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Case Number 06465: Small Claims Court

Courage And Stupidity

Ranchero Entertainment // 2004 // 25 Minutes // Not Rated
Reviewed by Judge Eric Profancik (Retired) // March 25th, 2005

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All Rise...

Judge Eric Profancik saw this when it was called George Lucas in Love.

The Charge

His movie is classic. The story behind it is legendary.

The Case

Comedy is a subjective art, and after watching Courage and Stupidity, all I can say is that I was subjected to many an unfunny moment. The general idea behind this short film is a comic interpretation of why the shark from Jaws isn't as scary and animated as it could be. Anyone who has seen that seminal work knows that the shark is used sparingly and in unique ways. In other words, there's not a lot of shark. Courage and Stupidity presents the idea that a young Steven Spielberg and his young friend George (implied Lucas) broke the shark. As the story goes, an excited Spielberg drags George out to the warehouse where the huge robotic shark is being kept until it's needed for filming. The eager Spielberg then takes the remote control to see it move, but because it's chained down, it won't budge. The stress put on the chains causes one to snap, which then leads a support beam to crush the shark. Steven is then forced to figure out how to make this film without the shark.

In the vein of the truly funny George Lucas in Love, Courage and Stupidity wants to make up some history about a famous filmmaker and the unknown history behind one of his greatest and earliest works. Unfortunately, it is but a clever idea without solid execution. I understood many of the inside jokes, but I know some were lost on me. Maybe it's because I'm not fully versed in Jaws's history, or maybe it's just that I'm not familiar with the true machinations of Hollywood. I don't know. All I know is that this 25-minute film is not funny—maybe occasionally and slightly humorous, but not funny.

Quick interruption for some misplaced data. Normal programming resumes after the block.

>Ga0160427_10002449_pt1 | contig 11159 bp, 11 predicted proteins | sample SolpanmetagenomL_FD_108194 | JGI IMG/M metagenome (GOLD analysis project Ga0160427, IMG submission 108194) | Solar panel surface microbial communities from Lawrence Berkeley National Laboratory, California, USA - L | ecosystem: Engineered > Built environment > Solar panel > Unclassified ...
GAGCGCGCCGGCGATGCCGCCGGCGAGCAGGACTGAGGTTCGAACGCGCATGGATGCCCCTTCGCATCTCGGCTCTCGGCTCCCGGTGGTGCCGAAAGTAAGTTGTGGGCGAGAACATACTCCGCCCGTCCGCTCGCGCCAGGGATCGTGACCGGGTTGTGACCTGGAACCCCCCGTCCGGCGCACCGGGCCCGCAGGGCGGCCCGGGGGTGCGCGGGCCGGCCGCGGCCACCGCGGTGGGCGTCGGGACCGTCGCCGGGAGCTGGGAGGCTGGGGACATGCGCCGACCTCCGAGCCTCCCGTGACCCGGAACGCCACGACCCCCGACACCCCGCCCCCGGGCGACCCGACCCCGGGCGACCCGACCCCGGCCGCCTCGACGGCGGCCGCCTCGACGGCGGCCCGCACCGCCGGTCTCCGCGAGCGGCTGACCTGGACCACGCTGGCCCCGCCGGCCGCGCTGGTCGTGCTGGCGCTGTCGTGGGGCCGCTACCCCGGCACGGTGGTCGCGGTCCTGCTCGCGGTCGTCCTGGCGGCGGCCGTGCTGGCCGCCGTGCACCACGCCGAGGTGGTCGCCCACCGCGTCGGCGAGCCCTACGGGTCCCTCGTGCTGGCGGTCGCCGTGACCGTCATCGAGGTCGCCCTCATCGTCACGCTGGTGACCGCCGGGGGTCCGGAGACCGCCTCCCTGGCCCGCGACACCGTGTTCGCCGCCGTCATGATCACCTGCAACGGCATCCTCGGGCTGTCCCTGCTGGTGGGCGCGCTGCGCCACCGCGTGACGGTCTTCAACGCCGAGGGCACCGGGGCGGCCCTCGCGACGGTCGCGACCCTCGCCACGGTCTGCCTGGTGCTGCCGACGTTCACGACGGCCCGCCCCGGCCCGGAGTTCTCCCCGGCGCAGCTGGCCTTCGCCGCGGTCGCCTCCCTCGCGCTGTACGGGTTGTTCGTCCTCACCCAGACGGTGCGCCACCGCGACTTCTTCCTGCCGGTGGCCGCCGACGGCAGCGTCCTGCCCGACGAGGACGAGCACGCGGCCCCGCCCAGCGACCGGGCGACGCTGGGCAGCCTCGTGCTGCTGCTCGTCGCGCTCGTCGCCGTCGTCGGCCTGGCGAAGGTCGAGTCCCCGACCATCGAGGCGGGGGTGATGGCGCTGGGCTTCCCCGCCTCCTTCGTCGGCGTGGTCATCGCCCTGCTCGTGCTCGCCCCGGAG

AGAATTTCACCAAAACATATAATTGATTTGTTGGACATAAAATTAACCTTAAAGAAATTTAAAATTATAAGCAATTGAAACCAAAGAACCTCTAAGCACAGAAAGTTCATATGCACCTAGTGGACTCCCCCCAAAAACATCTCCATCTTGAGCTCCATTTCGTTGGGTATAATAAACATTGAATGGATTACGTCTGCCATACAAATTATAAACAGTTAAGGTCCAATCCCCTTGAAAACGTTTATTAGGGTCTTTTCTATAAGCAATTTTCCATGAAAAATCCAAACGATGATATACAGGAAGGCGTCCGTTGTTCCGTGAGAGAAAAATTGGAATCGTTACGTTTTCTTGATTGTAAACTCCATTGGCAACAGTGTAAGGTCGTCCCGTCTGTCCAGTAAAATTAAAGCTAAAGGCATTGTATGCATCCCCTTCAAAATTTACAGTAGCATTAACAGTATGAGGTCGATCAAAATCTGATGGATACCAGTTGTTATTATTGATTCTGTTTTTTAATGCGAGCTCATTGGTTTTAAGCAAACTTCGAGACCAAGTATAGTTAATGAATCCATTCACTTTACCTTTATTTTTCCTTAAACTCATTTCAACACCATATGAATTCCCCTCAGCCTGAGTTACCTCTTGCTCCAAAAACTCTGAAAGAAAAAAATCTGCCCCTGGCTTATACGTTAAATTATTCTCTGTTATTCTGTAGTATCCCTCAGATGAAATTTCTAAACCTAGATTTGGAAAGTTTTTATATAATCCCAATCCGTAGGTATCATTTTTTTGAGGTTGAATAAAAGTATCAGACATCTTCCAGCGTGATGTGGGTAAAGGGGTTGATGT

Yet that's not to say that not a lot of effort went into making this independent film, and that does come through on the disc. The video transfer is well done with robust colors, deep blacks, and great detail. You won't spot any errors. (I must admit that I am uncertain on the specific aspect ratio since the case states only "letterbox" and the official site provides no details. In this case, I have deferred to the data at IMDb.) And while the audio is only a PCM track, it effectively conveys the dialogue and other effects from the film. The disc is nicely packaged to let you see the quality of work that went into the production of the film. Additionally, some bonus materials are included on the disc: Kahil's Home Video (3.75 minutes), offering behind-the-scenes footage by Kahil Doty, who plays Ricky in the film (Ricky who? No idea.); Photo Overview (6.5 minutes), which is an overview of the film—like you couldn't pay attention for 25 minutes; Screen Test (3 minutes); Storyboard Brief (1 minute); and The Rain Towers (2.5 minutes), which details the scene in which Steven and George visit the warehouse. I wasn't particularly impressed by the extras and already have forgotten most of what I watched, but that's probably a result of my dislike of the film.

I applaud the idea, the dedication, the passion, and the clever idea behind Courage and Stupidity. Sadly, I have to boo the final result. As a result, I am not recommending this all-region disc for purchase (only available from the official website). I'm recommending George Lucas in Love instead.

Case adjourned.

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Scales of Justice

Judgment: 70

Perp Profile

Studio: Ranchero Entertainment
Video Formats:
• 2.35:1 Anamorphic
Audio Formats:
• PCM 2.0 Stereo (English)
• None
Running Time: 25 Minutes
Release Year: 2004
MPAA Rating: Not Rated
• Comedy
• Independent
• Short Films

Distinguishing Marks

• Kahil's Home Video: Behind the Scenes
• Photo Overview
• Screen Test
• Storyboard Brief
• The Rain Towers
• Trailer


• IMDb
• Official Site

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